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Why should you use namedtuple instead of a tuple?

Hi there guys! You might already be acquainted with tuples. A tuple is a lightweight object type which allows to store a sequence of immutable Python objects. They are just like lists but have a few key differences. The major one is that unlike lists, you can not change a value in a tuple. In order to access the value in a tuple you use integer indexes like:

man = ('Ali', 30)
print(man[0])
# Output: Ali

Well, so now what are namedtuples? They turn tuples into convenient containers for simple tasks. With namedtuples you don’t have to use integer indexes for accessing members of a tuple. You can think of namedtuples like dictionaries but unlike dictionaries they are immutable.

from collections import namedtuple

Animal = namedtuple('Animal', 'name age type')
perry = Animal(name="perry", age=31, type="cat")

print(perry)
# Output: Animal(name='perry', age=31, type='cat')

print(perry.name)
# Output: 'perry'

As you can see that now we can access members of a tuple just by their name using a .. Let’s disect it a little more. A named tuple has two required arguments. They are the tuple name and the tuple field_names. In the above example our tuple name was ‘Animal’ and the tuple field_names were ‘name’, ‘age’ and ‘cat’.

Namedtuple makes your tuples self-document. You can easily understand what is going on by having a quick glance at your code. And as you are not bound to use integer indexes to access members of a tuple, it makes it more easy to maintain your code. Moreover, as namedtuple instances do not have per-instance dictionaries, they are lightweight and require no more memory than regular tuples. This makes them faster than dictionaries.

However, do remember that as with tuples, attributes in namedtuples are immutable. It means that this would not work:

from collections import namedtuple

Animal = namedtuple('Animal', 'name age type')
perry = Animal(name="perry", age=31, type="cat")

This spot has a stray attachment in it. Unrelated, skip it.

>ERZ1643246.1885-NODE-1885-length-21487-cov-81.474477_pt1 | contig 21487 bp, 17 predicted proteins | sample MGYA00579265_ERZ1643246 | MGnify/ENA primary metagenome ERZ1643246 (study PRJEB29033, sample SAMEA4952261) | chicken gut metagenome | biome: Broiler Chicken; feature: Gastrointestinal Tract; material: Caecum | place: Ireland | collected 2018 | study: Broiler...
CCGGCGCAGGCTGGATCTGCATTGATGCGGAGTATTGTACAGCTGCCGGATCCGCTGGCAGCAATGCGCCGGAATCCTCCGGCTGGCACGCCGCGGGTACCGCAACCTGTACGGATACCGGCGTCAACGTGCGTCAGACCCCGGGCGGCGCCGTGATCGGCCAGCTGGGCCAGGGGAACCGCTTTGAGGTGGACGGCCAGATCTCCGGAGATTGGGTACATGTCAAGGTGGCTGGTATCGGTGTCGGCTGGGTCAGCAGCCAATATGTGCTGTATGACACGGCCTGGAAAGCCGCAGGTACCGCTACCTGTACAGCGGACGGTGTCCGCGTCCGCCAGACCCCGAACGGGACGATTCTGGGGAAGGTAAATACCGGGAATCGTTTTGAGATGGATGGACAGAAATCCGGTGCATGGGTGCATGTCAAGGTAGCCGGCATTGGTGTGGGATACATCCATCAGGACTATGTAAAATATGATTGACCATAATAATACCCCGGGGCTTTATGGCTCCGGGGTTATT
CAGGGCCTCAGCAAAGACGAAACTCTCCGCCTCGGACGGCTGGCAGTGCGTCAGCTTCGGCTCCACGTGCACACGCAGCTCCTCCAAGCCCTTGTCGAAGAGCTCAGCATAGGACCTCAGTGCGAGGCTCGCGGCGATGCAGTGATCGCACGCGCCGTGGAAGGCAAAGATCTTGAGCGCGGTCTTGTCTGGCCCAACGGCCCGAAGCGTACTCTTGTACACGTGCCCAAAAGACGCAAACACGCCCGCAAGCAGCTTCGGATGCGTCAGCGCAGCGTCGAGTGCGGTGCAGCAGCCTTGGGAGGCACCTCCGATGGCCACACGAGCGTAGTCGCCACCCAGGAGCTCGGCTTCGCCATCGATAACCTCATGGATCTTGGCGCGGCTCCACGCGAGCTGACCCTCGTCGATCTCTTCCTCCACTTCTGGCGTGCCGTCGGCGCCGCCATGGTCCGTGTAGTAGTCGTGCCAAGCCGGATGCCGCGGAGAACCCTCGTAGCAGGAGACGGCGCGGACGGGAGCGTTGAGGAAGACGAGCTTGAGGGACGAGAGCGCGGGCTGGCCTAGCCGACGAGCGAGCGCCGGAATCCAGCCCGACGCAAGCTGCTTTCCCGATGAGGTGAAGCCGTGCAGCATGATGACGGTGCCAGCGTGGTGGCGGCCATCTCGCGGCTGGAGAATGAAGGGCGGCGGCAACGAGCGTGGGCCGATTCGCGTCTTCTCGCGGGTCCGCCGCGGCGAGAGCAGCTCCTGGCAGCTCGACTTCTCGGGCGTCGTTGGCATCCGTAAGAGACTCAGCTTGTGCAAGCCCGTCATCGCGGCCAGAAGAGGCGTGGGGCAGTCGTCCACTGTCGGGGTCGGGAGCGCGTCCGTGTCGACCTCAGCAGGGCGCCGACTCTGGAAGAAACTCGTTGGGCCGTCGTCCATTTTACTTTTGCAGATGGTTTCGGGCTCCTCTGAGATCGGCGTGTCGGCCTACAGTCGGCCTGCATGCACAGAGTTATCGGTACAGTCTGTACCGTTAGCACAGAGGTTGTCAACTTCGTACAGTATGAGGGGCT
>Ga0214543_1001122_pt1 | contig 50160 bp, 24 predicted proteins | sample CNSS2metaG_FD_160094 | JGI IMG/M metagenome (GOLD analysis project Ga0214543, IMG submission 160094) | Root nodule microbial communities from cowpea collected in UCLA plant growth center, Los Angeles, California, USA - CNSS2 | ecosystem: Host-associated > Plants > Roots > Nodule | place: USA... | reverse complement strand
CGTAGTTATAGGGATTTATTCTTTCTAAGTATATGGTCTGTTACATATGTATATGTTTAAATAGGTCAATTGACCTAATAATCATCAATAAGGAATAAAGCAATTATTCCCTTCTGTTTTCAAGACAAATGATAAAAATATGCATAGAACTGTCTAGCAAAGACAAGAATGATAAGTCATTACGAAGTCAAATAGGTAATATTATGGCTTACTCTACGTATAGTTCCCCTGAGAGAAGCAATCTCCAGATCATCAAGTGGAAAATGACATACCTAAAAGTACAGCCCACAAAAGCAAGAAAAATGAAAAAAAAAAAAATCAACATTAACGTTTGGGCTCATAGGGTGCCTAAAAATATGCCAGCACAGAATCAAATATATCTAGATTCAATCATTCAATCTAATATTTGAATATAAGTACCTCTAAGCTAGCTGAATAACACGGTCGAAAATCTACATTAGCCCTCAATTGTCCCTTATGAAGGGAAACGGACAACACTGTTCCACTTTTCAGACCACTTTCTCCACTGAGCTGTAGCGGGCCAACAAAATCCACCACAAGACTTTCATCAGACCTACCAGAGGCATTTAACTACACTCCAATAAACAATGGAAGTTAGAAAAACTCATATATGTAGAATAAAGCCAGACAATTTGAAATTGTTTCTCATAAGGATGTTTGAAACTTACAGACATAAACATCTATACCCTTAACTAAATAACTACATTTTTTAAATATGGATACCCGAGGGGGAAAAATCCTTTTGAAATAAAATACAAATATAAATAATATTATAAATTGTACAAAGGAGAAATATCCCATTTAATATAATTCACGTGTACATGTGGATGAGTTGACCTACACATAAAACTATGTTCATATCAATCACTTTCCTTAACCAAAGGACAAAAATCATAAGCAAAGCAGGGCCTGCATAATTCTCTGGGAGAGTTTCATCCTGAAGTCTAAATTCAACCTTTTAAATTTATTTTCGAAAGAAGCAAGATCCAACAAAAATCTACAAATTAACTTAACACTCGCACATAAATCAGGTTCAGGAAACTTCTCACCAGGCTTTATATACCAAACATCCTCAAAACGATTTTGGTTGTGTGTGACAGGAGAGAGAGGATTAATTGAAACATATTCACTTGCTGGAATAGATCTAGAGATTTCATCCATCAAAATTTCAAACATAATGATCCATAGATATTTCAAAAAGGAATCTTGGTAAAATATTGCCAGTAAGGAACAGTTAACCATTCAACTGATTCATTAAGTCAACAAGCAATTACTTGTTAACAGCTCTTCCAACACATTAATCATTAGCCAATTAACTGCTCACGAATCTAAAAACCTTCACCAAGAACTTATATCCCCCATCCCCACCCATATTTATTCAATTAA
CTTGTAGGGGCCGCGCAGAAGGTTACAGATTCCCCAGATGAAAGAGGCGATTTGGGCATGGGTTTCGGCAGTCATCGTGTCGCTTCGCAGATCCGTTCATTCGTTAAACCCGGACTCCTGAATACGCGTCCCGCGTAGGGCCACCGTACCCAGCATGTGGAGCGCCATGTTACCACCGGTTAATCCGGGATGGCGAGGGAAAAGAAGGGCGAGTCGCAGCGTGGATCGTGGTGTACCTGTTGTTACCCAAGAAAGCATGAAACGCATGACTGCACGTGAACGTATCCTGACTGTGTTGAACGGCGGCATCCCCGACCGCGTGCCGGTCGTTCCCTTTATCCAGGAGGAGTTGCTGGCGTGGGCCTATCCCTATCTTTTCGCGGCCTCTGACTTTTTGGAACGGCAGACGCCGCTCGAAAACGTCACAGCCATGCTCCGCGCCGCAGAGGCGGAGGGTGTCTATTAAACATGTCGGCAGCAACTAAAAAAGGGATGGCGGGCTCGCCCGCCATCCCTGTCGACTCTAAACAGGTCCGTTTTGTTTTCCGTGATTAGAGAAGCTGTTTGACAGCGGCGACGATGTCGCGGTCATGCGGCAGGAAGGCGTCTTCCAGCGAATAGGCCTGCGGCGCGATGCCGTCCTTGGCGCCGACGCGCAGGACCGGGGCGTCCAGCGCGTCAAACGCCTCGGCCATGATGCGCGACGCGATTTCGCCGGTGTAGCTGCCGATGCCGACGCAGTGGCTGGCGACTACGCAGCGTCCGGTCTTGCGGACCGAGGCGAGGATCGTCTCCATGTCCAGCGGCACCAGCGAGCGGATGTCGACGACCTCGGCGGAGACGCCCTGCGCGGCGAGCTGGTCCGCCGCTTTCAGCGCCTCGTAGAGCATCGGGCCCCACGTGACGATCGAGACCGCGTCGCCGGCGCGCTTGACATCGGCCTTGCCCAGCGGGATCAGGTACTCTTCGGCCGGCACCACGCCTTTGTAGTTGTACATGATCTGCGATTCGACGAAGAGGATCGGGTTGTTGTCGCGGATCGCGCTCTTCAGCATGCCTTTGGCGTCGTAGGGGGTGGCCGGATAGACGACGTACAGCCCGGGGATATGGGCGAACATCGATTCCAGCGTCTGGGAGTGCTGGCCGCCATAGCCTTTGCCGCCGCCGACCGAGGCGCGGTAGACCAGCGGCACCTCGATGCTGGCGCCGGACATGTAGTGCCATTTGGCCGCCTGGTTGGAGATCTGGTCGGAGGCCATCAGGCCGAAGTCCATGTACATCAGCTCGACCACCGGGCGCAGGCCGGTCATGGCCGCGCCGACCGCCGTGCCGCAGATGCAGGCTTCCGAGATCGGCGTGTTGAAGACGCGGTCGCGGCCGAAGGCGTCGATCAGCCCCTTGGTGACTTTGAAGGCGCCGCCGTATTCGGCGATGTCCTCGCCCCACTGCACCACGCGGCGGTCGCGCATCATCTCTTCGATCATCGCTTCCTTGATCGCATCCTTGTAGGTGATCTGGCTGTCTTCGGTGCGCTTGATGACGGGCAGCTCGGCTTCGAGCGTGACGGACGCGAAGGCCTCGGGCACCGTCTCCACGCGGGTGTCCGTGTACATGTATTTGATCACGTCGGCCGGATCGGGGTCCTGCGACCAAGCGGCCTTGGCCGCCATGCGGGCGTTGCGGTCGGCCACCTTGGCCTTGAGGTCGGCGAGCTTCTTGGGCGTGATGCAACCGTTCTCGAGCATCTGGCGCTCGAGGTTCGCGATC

perry.age = 42

# Output: Traceback (most recent call last):
#            File "<stdin>", line 1, in <module>
#         AttributeError: can't set attribute

You should use named tuples to make your code self-documenting. They are backwards compatible with normal tuples. It means that you can use integer indexes with namedtuples as well:

from collections import namedtuple

Animal = namedtuple('Animal', 'name age type')
perry = Animal(name="perry", age=31, type="cat")
print(perry[0])
# Output: perry

Last but not the least, you can convert a namedtuple to a dictionary. Like this:

from collections import namedtuple

Animal = namedtuple('Animal', 'name age type')
perry = Animal(name="perry", age=31, type="cat")
perry._asdict()
# Output: OrderedDict([('name', 'perry'), 
# ('age', 31), ('type', 'cat')])

I am sure that you learned a thing or two in today’s post! Let me remind you that I am writing a book on Python which would include things like this. If you want to be the first one to know when it comes out then signup to my mailing list. I also send out a weekly newsletter containing interesting and informative links related to Python which I come across every week. If you have any question then don’t hesitate to ask! I love to answer 🙂 You can approach me through Email, Twitter or Facebook. Goodbye!

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6 thoughts on “Why should you use namedtuple instead of a tuple?

  1. Paul says:

    Thank for a nice post.
    I’d have a follow up question – how easy it is to create a named tuple from a dictionary (with default values for example)? I have my workarounds but thought you may know better.

    My use case is as follows: I’m using argparse library in my code. Unfortunately (!) they use named tuples too. All is well when I call my code through command line (all parameters are set and used in the code), but sometimes I want to use my code not through the command line. So what I want to do is to set just a few parameters in the named tuple and pass it along to the logic. Unfortunately it’s impossible – all parameters need to be set (even when not used in my logic).

    So what I ended up doing is either expecting a dictionary or converting named tuple to a dictionary and then process. This ain’t elegant though in my view.

    Would prefer argparse to use dictionaries…

    Any hints are appreciated.

    Thank you,
    Paul

    • Why not separate the argument parsing logic and the main code? Perhaps in two different functions? That way you can call the main code without the argument parsing logic getting in your way. What do you say?

  2. I’ve always found namedtuple very useful. I have a slight preference for the syntax:

    Animal = namedtuple(‘Animal’, [‘name’,’age’,’type’])

    Because it syntactically separates out the names of the fields.

  3. Cuahutli says:

    Hi,

    Thank you for shared, i’m new reader in your blog, and this article is very useful for me.

    Today Understood how they work namedTuple, The i will apply in my developments!!

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